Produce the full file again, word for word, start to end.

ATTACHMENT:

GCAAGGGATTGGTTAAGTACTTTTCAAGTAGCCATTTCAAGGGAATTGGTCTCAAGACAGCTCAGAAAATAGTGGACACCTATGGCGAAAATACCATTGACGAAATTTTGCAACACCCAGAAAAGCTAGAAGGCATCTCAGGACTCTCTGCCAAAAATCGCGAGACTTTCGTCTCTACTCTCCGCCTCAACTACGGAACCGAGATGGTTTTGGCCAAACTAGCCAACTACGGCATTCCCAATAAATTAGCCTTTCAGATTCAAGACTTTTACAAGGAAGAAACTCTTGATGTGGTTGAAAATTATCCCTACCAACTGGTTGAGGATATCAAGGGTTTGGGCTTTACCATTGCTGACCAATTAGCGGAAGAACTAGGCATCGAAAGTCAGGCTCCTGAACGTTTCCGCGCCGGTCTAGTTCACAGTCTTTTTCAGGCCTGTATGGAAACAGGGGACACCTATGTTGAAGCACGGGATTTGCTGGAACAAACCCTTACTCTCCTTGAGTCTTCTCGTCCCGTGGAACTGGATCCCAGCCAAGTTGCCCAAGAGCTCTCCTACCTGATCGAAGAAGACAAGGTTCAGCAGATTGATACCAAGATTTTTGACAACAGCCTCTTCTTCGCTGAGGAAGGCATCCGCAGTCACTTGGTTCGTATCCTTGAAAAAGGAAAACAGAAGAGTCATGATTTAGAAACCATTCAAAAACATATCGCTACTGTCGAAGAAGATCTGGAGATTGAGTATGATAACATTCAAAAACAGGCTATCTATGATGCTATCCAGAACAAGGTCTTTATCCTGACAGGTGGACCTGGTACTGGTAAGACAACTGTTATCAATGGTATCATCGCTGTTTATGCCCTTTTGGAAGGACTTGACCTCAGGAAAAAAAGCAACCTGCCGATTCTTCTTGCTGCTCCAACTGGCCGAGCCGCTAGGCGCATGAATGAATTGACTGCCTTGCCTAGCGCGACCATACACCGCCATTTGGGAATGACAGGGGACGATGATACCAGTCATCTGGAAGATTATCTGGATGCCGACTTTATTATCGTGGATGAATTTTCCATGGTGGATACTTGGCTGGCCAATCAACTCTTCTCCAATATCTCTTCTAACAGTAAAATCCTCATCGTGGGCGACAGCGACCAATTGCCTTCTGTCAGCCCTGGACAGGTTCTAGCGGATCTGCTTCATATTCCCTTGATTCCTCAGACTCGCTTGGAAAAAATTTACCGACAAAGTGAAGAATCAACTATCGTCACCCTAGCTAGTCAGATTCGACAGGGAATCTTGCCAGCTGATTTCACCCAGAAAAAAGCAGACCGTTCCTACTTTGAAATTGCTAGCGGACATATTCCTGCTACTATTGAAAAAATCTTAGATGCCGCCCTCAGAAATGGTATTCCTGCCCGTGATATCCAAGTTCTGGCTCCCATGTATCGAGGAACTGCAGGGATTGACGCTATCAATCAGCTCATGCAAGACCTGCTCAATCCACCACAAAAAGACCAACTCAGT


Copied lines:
GCAAGGGATTGGTTAAGTACTTTTCAAGTAGCCATTTCAAGGGAATTGGTCTCAAGACAGCTCAGAAAATAGTGGACACCTATGGCGAAAATACCATTGACGAAATTTTGCAACACCCAGAAAAGCTAGAAGGCATCTCAGGACTCTCTGCCAAAAATCGCGAGACTTTCGTCTCTACTCTCCGCCTCAACTACGGAACCGAGATGGTTTTGGCCAAACTAGCCAACTACGGCATTCCCAATAAATTAGCCTTTCAGATTCAAGACTTTTACAAGGAAGAAACTCTTGATGTGGTTGAAAATTATCCCTACCAACTGGTTGAGGATATCAAGGGTTTGGGCTTTACCATTGCTGACCAATTAGCGGAAGAACTAGGCATCGAAAGTCAGGCTCCTGAACGTTTCCGCGCCGGTCTAGTTCACAGTCTTTTTCAGGCCTGTATGGAAACAGGGGACACCTATGTTGAAGCACGGGATTTGCTGGAACAAACCCTTACTCTCCTTGAGTCTTCTCGTCCCGTGGAACTGGATCCCAGCCAAGTTGCCCAAGAGCTCTCCTACCTGATCGAAGAAGACAAGGTTCAGCAGATTGATACCAAGATTTTTGACAACAGCCTCTTCTTCGCTGAGGAAGGCATCCGCAGTCACTTGGTTCGTATCCTTGAAAAAGGAAAACAGAAGAGTCATGATTTAGAAACCATTCAAAAACATATCGCTACTGTCGAAGAAGATCTGGAGATTGAGTATGATAACATTCAAAAACAGGCTATCTATGATGCTATCCAGAACAAGGTCTTTATCCTGACAGGTGGACCTGGTACTGGTAAGACAACTGTTATCAATGGTATCATCGCTGTTTATGCCCTTTTGGAAGGACTTGACCTCAGGAAAAAAAGCAACCTGCCGATTCTTCTTGCTGCTCCAACTGGCCGAGCCGCTAGGCGCATGAATGAATTGACTGCCTTGCCTAGCGCGACCATACACCGCCATTTGGGAATGACAGGGGACGATGATACCAGTCATCTGGAAGATTATCTGGATGCCGACTTTATTATCGTGGATGAATTTTCCATGGTGGATACTTGGCTGGCCAATCAACTCTTCTCCAATATCTCTTCTAACAGTAAAATCCTCATCGTGGGCGACAGCGACCAATTGCCTTCTGTCAGCCCTGGACAGGTTCTAGCGGATCTGCTTCATATTCCCTTGATTCCTCAGACTCGCTTGGAAAAAATTTACCGACAAAGTGAAGAATCAACTATCGTCACCCTAGCTAGTCAGATTCGACAGGGAATCTTGCCAGCTGATTTCACCCAGAAAAAAGCAGACCGTTCCTACTTTGAAATTGCTAGCGGACATATTCCTGCTACTATTGAAAAAATCTTAGATGCCGCCCTCAGAAATGGTATTCCTGCCCGTGATATCCAAGTTCTGGCTCCCATGTATCGAGGAACTGCAGGGATTGACGCTATCAATCAGCTCATGCAAGACCTGCTCAATCCACCACAAAAAGACCAACTCAGT